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Full moon may disrupt sleep, study says

Elizabeth Landau | 7/29/2013, 6:14 a.m.
A supermoon rises behind the scaffolding-wrapped Washington Monument, Sunday, June 23, 2013. Bill Ingalls/NASA

Conclusions

The current Cell Biology study wasn't set up to find out why the full moon may interfere with sleep, but Cajochen speculated the human brain may have an internal clock that is somehow synchronized with the moon. Scientists already know about circadian rhythms. There may also be a clock that's driven by lunar cycles.

Some marine species have been shown to have reproductive patterns that sync up with lunar cycles, Cajochen noted.

"We don't know whether humans still have it and why," he said.

Further research would be necessary to confirm these findings -- for instance, functional magnetic resonance imaging could help scientists figure out what's going on in the brain during sleep at various stages of the lunar cycle.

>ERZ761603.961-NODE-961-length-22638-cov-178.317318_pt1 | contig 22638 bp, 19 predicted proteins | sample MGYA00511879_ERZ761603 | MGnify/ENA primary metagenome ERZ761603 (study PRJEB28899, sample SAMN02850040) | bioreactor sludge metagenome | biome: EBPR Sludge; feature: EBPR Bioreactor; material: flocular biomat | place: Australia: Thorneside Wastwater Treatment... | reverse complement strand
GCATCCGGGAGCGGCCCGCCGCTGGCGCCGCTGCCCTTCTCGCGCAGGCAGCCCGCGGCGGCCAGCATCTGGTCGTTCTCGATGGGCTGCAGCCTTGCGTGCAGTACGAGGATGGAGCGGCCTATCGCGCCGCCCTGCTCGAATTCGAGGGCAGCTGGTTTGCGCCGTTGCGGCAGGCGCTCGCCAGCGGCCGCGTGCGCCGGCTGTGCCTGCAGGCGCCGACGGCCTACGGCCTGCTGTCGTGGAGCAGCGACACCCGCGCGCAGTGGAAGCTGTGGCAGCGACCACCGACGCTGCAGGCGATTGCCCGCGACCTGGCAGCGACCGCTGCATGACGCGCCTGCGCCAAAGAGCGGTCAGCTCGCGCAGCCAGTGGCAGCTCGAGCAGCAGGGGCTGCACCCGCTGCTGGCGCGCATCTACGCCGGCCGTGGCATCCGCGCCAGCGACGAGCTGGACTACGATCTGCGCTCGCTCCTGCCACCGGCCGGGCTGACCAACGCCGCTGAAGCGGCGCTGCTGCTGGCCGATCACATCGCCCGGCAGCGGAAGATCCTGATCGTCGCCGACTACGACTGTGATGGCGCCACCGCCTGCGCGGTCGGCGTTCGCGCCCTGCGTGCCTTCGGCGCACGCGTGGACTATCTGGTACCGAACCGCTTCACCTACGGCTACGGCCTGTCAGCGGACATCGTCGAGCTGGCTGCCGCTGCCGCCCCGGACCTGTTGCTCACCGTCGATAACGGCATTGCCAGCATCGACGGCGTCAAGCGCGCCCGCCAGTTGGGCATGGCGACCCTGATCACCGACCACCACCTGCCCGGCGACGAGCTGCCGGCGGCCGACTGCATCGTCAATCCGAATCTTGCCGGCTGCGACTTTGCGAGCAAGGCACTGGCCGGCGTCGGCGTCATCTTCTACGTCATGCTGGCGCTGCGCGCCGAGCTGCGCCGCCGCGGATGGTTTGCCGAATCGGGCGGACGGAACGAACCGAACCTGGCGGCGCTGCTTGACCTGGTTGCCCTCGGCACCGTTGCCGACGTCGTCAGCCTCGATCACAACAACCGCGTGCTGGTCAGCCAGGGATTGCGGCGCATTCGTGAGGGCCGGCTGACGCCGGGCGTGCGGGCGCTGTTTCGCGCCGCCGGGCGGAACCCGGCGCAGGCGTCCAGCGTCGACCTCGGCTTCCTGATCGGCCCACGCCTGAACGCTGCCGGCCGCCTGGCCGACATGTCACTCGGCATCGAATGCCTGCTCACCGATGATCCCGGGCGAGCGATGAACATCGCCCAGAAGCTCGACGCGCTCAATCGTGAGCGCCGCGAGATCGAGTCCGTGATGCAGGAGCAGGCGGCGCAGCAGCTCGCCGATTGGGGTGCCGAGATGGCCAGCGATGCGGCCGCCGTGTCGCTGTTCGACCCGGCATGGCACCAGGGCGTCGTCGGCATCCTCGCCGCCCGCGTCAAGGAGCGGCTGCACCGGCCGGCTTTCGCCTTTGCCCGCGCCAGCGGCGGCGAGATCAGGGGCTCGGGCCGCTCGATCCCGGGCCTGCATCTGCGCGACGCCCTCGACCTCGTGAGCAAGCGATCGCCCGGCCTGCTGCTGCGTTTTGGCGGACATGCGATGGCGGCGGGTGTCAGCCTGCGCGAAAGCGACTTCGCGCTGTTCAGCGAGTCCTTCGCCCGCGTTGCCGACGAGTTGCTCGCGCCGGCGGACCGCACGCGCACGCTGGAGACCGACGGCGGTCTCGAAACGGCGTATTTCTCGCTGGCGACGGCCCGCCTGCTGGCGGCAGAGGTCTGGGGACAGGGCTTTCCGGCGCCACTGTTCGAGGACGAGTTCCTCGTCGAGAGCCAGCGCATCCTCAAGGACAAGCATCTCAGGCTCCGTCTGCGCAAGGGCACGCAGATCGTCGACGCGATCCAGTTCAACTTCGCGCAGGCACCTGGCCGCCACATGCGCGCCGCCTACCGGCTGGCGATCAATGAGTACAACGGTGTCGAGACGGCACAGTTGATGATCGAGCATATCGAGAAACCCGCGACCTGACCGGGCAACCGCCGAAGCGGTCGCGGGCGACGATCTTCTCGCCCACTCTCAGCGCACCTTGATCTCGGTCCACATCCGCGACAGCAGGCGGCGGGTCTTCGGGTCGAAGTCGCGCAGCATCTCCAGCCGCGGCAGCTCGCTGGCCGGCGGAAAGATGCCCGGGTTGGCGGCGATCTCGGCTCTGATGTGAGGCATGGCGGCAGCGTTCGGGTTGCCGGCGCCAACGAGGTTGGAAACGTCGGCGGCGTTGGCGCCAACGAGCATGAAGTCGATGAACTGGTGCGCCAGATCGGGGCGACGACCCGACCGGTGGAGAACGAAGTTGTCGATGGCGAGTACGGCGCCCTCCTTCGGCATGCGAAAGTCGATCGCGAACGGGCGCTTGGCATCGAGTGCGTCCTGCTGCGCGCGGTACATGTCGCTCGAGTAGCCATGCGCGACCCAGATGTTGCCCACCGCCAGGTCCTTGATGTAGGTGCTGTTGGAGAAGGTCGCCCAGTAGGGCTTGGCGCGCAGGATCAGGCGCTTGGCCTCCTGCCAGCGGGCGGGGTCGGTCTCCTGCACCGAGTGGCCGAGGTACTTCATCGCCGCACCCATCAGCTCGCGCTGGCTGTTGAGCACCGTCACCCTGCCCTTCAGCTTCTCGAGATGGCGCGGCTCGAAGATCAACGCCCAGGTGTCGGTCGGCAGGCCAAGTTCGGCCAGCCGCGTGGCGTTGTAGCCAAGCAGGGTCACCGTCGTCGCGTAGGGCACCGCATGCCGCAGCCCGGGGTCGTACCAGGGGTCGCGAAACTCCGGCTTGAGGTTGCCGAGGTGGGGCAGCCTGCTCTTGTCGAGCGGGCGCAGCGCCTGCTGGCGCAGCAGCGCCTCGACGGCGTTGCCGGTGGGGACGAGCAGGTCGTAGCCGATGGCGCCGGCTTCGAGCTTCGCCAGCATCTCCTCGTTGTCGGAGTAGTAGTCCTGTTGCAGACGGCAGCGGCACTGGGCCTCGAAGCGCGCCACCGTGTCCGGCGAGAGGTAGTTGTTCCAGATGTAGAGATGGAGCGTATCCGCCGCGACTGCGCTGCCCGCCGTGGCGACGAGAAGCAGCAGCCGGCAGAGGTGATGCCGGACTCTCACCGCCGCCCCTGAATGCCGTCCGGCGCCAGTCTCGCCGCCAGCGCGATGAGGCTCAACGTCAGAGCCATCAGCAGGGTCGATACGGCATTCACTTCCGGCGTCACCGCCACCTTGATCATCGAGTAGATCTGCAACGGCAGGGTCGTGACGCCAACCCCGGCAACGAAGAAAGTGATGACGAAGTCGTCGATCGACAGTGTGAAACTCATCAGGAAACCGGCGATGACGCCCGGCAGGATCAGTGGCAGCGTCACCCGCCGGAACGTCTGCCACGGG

To find more proof than this study, the experiment would need to be conducted over on a longer period of time, Cajochen said. Already this study required participants to be observed in the lab for 3½ days; to build on this research, people would have to stay in the controlled setting for at least 30 days to cover an entire lunar cycle.

"That would be the ultimate study, but it's going to be very expensive," he said.

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